Advanced breast cancer is called metastatic breast cancer. This means that the breast cancer disease has spread beyond the breast to other parts of the body, such as the liver, brain, skin, lungs or bones. Metastatic breast cancer is the most advanced stage of breast cancer, as the cancer continues to grow and multiply in the other areas of the body. Most commonly, advanced breast cancer spreads to the bone and then to the liver and the lungs.
Some common symptoms associated with advanced breast cancer include shortness of breath (possibly indicating lung metastases), appetite loss, weight loss (most likely related to liver metastases), headaches, neurological pains and weaknesses and bone pain (possibly a sign of bone metastases).
The aforementioned symptoms could be associated with advanced breast cancer, but also could indicate something else entirely. One or two of these symptoms does not necessarily indicate that someone has advanced metastatic breast cancer. Also, symptoms generally do not tend to show up until the disease is very extensive.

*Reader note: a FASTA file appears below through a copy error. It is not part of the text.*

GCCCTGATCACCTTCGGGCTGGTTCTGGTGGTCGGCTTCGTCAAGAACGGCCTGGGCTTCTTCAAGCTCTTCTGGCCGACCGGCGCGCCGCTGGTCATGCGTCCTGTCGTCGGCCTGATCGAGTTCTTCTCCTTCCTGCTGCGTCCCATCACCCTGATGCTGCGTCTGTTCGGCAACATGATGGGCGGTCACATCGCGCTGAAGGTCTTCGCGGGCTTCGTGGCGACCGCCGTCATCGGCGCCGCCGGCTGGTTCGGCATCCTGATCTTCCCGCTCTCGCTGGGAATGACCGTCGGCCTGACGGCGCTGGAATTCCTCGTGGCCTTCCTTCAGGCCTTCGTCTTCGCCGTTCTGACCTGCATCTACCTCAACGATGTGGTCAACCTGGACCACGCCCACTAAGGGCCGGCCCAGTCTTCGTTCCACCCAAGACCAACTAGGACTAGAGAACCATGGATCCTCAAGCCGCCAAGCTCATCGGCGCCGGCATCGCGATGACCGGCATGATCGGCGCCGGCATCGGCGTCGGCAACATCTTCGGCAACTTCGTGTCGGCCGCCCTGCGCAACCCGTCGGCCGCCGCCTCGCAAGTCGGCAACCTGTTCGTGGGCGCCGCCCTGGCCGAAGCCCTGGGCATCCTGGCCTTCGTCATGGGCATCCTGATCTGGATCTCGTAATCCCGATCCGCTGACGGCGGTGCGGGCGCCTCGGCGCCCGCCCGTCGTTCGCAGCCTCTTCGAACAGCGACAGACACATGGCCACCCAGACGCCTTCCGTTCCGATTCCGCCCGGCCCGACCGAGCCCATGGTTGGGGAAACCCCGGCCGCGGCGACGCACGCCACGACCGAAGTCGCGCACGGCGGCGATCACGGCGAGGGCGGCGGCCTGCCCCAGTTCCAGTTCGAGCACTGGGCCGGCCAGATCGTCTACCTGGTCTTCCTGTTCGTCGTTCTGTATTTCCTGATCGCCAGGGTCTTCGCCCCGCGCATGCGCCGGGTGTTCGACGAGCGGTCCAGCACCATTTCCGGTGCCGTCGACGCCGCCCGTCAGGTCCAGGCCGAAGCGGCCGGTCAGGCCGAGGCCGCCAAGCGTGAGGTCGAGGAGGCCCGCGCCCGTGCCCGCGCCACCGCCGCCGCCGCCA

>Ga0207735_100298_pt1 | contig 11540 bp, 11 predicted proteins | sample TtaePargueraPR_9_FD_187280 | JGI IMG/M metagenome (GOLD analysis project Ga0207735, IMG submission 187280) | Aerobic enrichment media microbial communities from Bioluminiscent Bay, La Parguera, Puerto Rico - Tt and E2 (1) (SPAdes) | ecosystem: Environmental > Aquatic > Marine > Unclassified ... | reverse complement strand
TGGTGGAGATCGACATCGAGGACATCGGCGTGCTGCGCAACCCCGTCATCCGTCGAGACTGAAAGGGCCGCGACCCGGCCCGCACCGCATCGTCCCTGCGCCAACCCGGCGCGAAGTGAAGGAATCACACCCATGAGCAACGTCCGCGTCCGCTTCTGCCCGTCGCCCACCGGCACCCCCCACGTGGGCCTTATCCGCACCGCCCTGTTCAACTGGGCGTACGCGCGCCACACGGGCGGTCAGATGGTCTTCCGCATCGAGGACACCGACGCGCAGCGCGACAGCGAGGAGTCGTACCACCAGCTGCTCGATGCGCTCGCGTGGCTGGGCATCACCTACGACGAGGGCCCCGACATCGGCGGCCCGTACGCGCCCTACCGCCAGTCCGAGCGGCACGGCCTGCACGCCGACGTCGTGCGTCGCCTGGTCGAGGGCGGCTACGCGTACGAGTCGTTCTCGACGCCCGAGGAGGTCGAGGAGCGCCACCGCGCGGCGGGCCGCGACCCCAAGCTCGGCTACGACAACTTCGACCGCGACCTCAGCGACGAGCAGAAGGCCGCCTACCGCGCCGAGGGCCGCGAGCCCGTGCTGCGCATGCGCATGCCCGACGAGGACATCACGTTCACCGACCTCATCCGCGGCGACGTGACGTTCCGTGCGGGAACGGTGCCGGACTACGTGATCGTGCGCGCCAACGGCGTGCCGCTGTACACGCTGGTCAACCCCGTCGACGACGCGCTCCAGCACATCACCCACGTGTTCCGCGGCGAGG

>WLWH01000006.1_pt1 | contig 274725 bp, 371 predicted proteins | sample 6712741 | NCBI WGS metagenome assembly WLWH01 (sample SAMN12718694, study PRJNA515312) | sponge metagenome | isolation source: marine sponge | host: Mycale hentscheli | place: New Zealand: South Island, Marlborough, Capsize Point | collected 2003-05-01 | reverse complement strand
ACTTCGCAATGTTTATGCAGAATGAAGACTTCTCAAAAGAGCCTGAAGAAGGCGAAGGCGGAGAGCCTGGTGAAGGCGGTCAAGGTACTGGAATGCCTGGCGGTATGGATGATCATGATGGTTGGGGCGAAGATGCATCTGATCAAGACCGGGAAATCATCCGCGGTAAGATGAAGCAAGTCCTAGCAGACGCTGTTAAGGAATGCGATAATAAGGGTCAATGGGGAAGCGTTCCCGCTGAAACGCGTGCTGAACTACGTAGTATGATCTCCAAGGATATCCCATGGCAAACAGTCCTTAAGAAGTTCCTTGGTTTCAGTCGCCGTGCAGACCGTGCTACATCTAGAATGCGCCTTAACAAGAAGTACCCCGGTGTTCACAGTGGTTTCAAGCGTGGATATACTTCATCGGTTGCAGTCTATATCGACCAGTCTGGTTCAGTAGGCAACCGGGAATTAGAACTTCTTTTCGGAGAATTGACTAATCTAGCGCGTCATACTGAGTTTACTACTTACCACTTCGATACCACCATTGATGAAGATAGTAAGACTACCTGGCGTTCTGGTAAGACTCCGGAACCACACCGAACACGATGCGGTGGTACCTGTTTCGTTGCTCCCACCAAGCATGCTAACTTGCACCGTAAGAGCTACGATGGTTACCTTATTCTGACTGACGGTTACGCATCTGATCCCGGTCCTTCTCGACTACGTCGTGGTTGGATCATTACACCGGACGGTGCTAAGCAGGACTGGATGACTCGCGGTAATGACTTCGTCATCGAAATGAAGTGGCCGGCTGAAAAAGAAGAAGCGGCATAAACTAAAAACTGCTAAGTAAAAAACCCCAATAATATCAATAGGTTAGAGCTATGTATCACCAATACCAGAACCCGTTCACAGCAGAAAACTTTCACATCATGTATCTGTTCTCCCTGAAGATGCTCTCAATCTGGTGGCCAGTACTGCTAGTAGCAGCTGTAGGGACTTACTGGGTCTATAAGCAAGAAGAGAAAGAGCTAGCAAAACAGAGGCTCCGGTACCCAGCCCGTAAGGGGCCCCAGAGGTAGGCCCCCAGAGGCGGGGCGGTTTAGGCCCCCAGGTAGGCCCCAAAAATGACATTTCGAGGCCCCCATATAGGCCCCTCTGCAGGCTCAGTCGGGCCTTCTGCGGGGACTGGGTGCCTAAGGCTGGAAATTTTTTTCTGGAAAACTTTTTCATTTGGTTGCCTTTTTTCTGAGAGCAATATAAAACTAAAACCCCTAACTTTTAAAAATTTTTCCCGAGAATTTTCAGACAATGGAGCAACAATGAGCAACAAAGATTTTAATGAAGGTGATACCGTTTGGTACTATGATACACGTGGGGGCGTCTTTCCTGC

There are two different types of metastatic breast cancers. When the cancerous cells move from the breast area to the lymph nodes of the underarm, it is still considered "early" and curable metastasis. If the cancer has traveled further in the body it is referred to as "distant" metastatic breast cancer and far less treatable.
It is important to try to catch the advanced breast cancer as soon as possible, because in the "distant metastasis" stage of advanced breast cancer, it is considered to be uncurable. For treatment of distant metastatic breast cancer, the focus is on keeping the breast cancer from spreading out even further while trying to alleviate and soothe the side effects of the treatment process.
If you experience advanced breast cancer symptoms and discover that you have the condition, it is important to ask your doctor extensive questions regarding treatment, including questions regarding the exact location of the cancer in the body, whether your cancer would be responsive to traditional hormonal cancer treatment and also if the cancer has moved beyond the breast and lymph nodes.